Villanova Engineers Partner with Ecuadoran University to Create Intranet Solutions for Galapagos Island Schools

Dr. Pritpal Singh and undergraduate Sarah Chen taught students at the Ignacio Hernandez school about solar energy.
Dr. Pritpal Singh and undergraduate Sarah Chen taught students at the Ignacio Hernandez school about solar energy.

In May, 2018, Dr. Pritpal Singh, professor of Electrical and Computer Engineering, traveled to the Galapagos Islands with two Villanova University graduate students, three rising Computer Engineering seniors and Dr. David Lansdale of the Beyond Chacay Foundation. Working with Escuela Superior Politécnica del Litoral (ESPOL) in Ecuador, with whom Villanova has a signed memorandum of understanding, their mission was to investigate the potential for a community intranet to share sustainable education resources among schools on the Island of San Cristobal, where internet service is unavailable. In October, Villanova and ESPOL were awarded a $53,000 grant from the IEEE Humanitarian Activities Committee to proceed with the project.

The Galapagos Islands, located 1,000 km off the coast of Ecuador, are one of the world’s top ecological tourist destinations, and have been declared a UNESCO World Heritage site and a protected area for the islands’ biodiverse flora and fauna. Every year these islands receive a growing number of visitors, through a combination of cruise-based and land-based tourism. Since 2008, there has been a significant shift from cruises to community-based options, putting the environment at considerable risk due to the difficulty of monitoring these visitors in comparison to the carefully monitored cruise excursions.

According to Dr. Singh, “It is imperative that the youth on the islands are educated in sustainable development to protect these valuable natural resources.” The opportunity to provide free, shared resources through a community intranet will build on the existing Education for Sustainability initiative being successfully run through Ecuador’s Ministry of Education. The intranet also will allow schools, administrators and members of the community to communicate, providing a platform from which the current and future initiatives of the Ministry of Education can reach the extended community and more significantly impact the education sector. In essence, says Dr. Singh, “We want to close the digital divide, enhance collaboration and encourage the sharing of resources.”

Senior Computer Engineering majors Sarah Chen, Gibel Sowe and Karol Pierre discuss a computer lab and computing education curriculum with the principal of a local school.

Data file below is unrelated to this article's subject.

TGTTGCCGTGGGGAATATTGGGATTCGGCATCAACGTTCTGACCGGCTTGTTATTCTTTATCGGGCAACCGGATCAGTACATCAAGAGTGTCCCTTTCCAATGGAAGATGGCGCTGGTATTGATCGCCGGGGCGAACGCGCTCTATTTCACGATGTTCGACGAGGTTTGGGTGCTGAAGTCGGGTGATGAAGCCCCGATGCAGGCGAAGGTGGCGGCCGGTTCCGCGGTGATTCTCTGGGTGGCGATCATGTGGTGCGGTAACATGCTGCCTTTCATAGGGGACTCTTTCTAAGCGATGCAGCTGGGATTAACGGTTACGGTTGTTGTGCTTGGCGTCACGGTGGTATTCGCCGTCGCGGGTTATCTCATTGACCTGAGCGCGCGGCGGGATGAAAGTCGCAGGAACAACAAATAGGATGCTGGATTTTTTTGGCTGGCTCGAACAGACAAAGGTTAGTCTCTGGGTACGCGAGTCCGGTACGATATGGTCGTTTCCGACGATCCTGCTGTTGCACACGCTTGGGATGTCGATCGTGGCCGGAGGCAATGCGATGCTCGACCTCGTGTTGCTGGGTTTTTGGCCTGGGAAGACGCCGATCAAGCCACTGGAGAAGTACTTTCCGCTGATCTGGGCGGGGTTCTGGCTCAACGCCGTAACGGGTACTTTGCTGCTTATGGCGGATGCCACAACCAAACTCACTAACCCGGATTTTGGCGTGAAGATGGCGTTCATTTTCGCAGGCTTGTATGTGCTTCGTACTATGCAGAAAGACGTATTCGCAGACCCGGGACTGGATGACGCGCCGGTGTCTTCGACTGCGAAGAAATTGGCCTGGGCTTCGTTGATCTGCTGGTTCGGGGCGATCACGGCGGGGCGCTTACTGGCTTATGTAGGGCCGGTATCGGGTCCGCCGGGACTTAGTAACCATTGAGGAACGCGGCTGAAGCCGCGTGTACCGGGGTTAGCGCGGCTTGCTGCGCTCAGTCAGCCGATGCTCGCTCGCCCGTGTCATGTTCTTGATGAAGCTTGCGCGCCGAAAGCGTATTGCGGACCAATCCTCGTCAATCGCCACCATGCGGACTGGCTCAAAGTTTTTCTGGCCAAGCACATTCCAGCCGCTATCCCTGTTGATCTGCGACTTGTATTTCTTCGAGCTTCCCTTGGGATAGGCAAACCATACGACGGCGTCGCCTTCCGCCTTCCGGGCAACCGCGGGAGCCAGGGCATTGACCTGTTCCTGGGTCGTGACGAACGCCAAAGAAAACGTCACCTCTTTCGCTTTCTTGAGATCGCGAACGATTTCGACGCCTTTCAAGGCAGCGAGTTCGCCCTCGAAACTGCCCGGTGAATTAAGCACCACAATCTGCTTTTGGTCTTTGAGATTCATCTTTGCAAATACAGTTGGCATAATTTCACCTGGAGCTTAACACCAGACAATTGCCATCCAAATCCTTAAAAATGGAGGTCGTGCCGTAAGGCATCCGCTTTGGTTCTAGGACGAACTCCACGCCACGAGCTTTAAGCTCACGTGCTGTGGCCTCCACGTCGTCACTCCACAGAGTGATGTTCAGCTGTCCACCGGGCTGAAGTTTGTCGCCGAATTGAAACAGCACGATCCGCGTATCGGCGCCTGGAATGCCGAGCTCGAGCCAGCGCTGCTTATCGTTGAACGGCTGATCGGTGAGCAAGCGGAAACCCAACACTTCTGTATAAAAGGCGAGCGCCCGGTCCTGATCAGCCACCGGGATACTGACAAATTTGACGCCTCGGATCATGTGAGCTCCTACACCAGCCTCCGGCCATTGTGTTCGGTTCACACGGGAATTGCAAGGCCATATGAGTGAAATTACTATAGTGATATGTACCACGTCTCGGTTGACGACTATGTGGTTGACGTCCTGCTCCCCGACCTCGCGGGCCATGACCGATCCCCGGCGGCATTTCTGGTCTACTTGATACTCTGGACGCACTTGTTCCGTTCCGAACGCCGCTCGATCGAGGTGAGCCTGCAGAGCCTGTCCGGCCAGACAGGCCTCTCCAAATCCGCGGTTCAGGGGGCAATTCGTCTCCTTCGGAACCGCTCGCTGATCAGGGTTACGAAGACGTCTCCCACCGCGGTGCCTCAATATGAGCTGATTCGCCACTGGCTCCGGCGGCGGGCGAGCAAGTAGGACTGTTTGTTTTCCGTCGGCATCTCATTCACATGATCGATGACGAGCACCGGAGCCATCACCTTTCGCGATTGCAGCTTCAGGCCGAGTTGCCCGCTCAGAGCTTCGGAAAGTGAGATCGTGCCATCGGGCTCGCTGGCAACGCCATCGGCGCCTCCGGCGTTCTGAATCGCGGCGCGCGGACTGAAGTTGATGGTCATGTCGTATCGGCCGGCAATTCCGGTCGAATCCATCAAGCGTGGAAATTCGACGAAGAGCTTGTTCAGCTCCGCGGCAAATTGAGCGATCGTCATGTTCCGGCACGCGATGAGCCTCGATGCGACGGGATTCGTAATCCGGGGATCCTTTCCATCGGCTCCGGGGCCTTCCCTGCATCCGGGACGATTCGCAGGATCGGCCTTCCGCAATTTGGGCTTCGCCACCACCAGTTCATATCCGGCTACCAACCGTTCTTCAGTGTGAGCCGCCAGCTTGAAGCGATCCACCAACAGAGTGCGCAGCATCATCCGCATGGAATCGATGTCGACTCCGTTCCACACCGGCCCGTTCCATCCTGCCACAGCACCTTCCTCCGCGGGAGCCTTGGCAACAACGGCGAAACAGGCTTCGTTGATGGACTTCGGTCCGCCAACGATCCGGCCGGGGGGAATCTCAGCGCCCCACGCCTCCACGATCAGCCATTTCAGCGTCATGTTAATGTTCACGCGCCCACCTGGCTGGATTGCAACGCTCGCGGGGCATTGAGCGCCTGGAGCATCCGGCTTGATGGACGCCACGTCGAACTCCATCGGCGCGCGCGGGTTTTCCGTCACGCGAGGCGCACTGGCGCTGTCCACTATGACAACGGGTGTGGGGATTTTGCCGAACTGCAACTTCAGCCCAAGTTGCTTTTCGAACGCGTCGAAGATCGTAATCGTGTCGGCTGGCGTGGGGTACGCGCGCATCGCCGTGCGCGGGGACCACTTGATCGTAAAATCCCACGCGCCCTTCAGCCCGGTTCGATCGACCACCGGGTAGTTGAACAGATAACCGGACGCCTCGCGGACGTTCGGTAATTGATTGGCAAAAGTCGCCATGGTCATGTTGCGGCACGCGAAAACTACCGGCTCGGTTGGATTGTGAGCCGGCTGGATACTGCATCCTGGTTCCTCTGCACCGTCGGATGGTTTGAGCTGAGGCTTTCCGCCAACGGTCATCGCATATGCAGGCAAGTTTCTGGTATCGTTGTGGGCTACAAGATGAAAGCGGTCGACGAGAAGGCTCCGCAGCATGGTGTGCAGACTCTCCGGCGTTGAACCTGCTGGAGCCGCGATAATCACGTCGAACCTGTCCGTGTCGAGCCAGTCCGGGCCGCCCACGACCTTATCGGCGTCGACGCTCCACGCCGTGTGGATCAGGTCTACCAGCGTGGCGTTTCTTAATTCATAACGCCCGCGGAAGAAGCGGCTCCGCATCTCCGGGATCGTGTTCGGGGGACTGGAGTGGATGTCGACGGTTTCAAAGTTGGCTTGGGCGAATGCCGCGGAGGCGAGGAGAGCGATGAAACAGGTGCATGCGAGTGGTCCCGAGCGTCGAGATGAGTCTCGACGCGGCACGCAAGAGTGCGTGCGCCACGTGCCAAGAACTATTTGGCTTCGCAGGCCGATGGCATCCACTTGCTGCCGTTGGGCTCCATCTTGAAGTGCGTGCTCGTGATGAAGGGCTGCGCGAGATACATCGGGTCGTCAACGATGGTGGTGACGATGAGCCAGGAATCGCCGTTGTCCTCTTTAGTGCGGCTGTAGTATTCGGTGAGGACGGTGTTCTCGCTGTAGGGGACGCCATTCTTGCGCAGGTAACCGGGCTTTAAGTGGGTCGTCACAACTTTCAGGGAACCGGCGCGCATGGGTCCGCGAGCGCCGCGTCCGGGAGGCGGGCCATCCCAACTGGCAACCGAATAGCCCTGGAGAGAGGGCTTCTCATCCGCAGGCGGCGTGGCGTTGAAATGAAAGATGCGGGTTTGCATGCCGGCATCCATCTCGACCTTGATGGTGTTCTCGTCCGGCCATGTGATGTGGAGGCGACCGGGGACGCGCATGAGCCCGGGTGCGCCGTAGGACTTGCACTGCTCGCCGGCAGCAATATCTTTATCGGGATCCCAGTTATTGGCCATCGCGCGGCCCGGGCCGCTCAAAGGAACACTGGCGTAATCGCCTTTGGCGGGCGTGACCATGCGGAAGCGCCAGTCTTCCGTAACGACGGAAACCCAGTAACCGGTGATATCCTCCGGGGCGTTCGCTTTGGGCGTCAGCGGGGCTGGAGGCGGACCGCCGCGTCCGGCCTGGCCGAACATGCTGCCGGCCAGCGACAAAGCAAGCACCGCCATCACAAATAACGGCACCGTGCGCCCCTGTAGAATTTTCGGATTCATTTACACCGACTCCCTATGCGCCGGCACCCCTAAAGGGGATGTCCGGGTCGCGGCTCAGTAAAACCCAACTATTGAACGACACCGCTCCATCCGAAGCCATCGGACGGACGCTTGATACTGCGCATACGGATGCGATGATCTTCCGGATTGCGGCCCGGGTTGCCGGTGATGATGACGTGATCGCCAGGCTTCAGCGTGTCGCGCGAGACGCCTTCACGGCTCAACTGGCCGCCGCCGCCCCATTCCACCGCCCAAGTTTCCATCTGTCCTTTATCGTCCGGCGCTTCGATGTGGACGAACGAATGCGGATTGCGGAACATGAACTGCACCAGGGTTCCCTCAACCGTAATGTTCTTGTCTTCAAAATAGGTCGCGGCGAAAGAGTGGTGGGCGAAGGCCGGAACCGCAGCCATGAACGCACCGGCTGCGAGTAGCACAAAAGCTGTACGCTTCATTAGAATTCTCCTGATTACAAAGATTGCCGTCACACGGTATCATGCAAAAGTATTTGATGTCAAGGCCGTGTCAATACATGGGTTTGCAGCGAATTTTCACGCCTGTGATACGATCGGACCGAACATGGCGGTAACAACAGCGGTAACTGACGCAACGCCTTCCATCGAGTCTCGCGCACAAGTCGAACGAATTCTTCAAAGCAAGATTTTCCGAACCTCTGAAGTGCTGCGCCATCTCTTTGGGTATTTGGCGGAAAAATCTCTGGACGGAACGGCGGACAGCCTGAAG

Senior Computer Engineering majors Sarah Chen, Gibel Sowe and Karol Pierre discuss a computer lab and computing education curriculum with the principal of a local school.

Engineering students from Villanova and ESPOL will collaborate on the implementation of the WiFi network within the schools that will be used to share resources. They will also work with Elec Galapagos, the local electric utility company, to connect the local Wifi network to the optical fiber network. Finally, computer servers will be installed for storing educational resources and other tools, such as video conferencing software, to enable communication between teachers in the different schools (and for teacher training purposes).

In addition to Dr. Singh, several students from Villanova also will be engaged on the project, including PhD candidate Javier Urquizo, who came to the University from ESPOL where he had more than six years of experience working in renewable energy studies and the implementation of solar projects. Seniors Lauren Henderson, Gibel Sowe, Karol Pierre and Sarah Chen will also contribute through the technical design of the community network. The work will serve as the basis for their senior capstone design project.

“While the ultimate goal of the initiative is to connect all the schools on all of the islands, what is being proposed here is connecting the three high schools and three elementary schools on the island of San Cristobal as a pilot project to demonstrate the concept,” explains Dr. Singh. Once the pilot phase—which is expected to last eight months—has been successfully demonstrated, the system will be expanded to include all of the schools on the four inhabited islands.